How well-informed are people in Germany about economics and how can existing knowledge gaps be closed? Researchers from ZEW Mannheim examined these questions, which are particularly relevant in view of the federal elections taking place this year. In their analysis, they also shed light on the connection between economic knowledge and a state’s ability to reform. They found that states with economically well-informed voters are more likely to have greater economic freedom, i.e. a functioning legal system, a high degree of market openness or efficient state regulation. Economic policy issues are also judged in a more balanced way when more detailed information is made available. For example, openness towards tuition fees increases when information on the income advantage of university graduates is made available. Moreover, a better level of information goes hand in hand with a greater awareness of the negative consequences taxes have on growth and performance.
In order to identify possible the causes for poor economic knowledge, the study looks more closely at the role of the general level of education and the use of social media. International country comparisons show that a low level of education and heavy use of social media are associated with poorer knowledge of facts.
In addition to analysing the population’s level of economic knowledge, the ZEW researchers have developed a catalogue of new ideas for improving economic education. “In Germany, the great economic competence available at the many research institutions is not sufficiently used for knowledge transfer,” says head of the study Professor Friedrich Heinemann. “Young researchers currently have too little incentive to carry their expertise into schools or offer themselves as discussion partners for interested non-experts.” This is where ‘credit points for transfer’, which young researchers obtain for participating in transfer activities during their doctorate, could help. Moreover, the ZEW researchers recommend the introduction of so-called ‘electoral programme referees’ and ‘impact checks’. Via election programme referees who independently examine the election programmes of the various parties, people could see, for example, what the financial consequences of the individual election outcomes would be for them.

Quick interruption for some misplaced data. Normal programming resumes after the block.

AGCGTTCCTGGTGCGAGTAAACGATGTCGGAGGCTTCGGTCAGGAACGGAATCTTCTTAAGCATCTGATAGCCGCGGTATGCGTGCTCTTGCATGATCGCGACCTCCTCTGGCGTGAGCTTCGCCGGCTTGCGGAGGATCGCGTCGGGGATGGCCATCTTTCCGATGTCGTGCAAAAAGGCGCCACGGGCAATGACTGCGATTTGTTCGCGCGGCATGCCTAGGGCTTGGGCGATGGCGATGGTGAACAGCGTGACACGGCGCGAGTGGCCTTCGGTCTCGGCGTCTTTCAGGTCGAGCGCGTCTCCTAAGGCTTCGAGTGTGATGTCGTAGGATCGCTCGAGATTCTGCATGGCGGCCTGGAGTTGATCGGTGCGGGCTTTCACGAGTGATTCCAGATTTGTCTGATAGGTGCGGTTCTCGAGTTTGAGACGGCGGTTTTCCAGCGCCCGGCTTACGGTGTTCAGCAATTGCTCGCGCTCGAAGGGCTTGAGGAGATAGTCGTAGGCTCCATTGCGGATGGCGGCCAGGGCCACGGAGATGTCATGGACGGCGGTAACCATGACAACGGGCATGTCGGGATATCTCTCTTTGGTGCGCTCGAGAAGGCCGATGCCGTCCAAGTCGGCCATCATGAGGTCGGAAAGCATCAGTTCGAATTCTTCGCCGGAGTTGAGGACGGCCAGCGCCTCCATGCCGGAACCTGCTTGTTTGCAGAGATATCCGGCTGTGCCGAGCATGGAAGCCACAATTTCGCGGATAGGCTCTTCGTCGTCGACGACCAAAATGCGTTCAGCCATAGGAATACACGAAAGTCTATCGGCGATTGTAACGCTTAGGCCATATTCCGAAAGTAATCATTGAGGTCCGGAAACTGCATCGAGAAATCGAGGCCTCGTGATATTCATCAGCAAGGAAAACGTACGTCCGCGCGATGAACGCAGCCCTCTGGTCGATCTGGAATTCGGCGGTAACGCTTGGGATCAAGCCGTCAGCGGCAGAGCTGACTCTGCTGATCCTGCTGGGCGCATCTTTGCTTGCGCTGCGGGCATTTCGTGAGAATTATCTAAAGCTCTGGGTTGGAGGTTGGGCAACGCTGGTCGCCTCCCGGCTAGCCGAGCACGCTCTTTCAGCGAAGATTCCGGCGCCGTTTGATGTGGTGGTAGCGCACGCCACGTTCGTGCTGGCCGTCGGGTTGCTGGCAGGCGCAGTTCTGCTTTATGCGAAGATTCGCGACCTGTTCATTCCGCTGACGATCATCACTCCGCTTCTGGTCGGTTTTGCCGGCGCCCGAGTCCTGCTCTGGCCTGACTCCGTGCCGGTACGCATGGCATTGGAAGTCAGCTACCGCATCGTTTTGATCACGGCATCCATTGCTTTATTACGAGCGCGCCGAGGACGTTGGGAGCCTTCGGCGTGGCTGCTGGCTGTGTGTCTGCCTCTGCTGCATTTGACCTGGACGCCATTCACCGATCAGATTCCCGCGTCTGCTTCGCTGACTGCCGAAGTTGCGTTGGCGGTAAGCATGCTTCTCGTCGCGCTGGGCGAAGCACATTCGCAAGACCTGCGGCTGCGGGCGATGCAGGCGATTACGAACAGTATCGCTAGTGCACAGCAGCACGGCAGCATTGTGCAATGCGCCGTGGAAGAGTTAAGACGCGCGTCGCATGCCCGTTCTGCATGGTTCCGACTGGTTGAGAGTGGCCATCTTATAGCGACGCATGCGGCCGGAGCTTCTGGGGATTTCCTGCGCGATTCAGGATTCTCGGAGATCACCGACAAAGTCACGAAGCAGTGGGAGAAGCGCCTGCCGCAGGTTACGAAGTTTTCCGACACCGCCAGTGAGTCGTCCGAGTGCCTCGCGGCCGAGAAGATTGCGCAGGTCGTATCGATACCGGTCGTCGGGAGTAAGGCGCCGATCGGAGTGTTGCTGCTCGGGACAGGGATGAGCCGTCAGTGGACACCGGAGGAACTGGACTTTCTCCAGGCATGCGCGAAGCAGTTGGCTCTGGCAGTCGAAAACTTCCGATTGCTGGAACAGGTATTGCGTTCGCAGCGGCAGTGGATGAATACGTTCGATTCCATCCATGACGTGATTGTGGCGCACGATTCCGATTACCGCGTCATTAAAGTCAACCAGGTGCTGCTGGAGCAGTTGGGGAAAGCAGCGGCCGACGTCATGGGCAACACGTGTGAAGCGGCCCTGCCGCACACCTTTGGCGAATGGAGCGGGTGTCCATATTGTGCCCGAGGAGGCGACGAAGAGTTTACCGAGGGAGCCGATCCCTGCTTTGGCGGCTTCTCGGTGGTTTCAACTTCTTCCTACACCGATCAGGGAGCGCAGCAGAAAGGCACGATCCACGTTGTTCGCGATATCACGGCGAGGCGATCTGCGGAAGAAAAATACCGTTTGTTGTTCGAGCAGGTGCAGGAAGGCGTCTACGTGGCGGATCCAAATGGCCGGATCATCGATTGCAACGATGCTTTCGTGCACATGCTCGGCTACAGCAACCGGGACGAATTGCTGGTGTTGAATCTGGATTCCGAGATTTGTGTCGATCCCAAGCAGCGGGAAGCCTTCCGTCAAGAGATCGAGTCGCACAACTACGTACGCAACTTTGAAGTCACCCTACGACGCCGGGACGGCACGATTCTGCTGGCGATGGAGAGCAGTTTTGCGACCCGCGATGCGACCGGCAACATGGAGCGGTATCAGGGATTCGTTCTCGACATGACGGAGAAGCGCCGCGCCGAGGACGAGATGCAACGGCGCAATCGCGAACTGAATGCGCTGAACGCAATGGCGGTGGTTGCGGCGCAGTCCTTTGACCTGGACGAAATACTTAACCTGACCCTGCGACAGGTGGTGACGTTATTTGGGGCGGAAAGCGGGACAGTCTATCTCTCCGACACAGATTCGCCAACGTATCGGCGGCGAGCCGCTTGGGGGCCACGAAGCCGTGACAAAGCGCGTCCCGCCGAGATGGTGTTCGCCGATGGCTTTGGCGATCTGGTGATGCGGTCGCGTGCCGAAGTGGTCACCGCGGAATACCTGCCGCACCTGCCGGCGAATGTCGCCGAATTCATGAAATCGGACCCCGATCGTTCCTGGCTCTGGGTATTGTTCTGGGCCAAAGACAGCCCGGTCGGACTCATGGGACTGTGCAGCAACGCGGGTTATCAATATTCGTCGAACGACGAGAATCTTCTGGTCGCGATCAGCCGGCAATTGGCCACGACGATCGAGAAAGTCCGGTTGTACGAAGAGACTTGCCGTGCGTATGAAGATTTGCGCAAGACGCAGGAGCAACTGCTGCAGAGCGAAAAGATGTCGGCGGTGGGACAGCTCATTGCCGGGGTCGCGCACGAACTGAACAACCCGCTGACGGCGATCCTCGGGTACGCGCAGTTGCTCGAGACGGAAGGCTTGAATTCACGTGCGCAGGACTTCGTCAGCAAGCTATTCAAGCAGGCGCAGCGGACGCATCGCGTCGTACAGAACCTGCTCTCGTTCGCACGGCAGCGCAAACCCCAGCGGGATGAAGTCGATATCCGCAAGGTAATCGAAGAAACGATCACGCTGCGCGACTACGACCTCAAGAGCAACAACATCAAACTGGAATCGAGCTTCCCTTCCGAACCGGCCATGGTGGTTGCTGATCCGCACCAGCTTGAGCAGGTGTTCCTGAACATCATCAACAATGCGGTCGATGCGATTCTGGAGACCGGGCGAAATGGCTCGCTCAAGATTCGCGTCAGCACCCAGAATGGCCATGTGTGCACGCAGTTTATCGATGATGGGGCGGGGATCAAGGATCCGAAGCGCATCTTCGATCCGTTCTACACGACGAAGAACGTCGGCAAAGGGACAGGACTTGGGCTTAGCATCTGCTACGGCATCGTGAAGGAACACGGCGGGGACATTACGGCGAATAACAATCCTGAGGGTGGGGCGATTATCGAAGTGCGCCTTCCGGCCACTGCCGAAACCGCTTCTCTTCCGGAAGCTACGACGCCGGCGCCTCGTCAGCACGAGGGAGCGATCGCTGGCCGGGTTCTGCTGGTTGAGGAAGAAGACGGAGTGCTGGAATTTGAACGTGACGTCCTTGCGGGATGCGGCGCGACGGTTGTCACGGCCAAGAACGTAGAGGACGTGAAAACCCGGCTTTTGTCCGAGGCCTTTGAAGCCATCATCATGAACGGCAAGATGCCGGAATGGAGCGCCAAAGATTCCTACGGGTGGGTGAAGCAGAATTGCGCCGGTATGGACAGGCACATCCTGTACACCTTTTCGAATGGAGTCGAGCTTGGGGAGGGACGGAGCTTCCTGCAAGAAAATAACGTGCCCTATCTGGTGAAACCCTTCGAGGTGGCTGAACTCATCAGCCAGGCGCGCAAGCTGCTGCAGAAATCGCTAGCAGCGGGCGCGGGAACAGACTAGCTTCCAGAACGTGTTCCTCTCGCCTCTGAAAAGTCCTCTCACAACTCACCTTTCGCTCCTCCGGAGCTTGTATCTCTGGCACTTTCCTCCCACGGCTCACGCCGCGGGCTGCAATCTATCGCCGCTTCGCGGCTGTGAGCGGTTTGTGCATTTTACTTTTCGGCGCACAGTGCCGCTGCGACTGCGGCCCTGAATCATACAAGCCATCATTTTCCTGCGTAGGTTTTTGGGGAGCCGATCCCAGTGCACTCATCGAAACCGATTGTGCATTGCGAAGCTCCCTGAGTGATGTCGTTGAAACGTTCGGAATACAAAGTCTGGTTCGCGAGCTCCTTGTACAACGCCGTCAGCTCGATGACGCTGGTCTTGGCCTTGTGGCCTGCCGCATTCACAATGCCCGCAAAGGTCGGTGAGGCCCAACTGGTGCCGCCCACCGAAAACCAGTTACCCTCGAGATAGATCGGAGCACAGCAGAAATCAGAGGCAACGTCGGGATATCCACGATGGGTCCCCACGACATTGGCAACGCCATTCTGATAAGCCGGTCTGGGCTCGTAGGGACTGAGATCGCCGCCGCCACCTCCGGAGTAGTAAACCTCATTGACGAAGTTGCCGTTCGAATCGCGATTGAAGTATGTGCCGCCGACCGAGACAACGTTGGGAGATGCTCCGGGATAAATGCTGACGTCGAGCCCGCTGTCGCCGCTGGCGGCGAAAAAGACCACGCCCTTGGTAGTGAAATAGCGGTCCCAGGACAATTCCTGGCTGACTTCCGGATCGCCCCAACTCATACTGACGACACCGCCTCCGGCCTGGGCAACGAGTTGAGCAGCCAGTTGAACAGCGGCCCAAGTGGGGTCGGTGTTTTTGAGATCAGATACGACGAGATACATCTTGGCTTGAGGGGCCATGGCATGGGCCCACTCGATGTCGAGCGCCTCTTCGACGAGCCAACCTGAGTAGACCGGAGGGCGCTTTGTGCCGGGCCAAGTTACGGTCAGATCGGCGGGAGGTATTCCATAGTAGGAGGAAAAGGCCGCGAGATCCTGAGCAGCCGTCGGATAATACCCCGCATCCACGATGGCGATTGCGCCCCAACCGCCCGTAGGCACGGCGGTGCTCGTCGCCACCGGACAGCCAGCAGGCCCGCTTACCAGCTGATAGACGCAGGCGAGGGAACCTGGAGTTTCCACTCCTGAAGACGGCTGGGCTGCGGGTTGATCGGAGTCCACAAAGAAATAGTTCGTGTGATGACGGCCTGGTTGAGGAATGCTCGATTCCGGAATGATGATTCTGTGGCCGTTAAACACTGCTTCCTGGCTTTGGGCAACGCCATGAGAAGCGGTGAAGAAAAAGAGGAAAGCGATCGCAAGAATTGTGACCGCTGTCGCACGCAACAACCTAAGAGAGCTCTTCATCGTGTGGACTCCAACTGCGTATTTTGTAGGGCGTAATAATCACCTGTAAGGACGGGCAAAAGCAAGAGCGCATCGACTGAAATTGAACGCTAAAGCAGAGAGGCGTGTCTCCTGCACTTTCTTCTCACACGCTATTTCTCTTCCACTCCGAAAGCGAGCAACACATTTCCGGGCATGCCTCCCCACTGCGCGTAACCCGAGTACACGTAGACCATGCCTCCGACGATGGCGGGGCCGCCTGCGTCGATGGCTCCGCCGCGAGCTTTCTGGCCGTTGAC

Aside from that, fact checks, which are already widely used in the media, should be complemented by impact checks. The difference is that impact checks also look at the indirect repercussions of a political measure, which are often not so easily recognisable. One example is the proposal for a rent cap. The impact check would show, on the basis of available scientific studies, what consequences such a market intervention can have for investments in housing and the availability of housing. Only with this knowledge will a truly informed decision on such a regulatory intervention be possible. ‘Internet driving licences’ could also provide new incentives in schools for acquiring greater competences in dealing with digital information sources. “A country’s economic policy can only be as good as the economic literacy of its voters,” says Friedrich Heinemann, explaining the study’s call for taking comprehensive efforts in the fight against economic information deficits and rampant disinformation in times of fake news.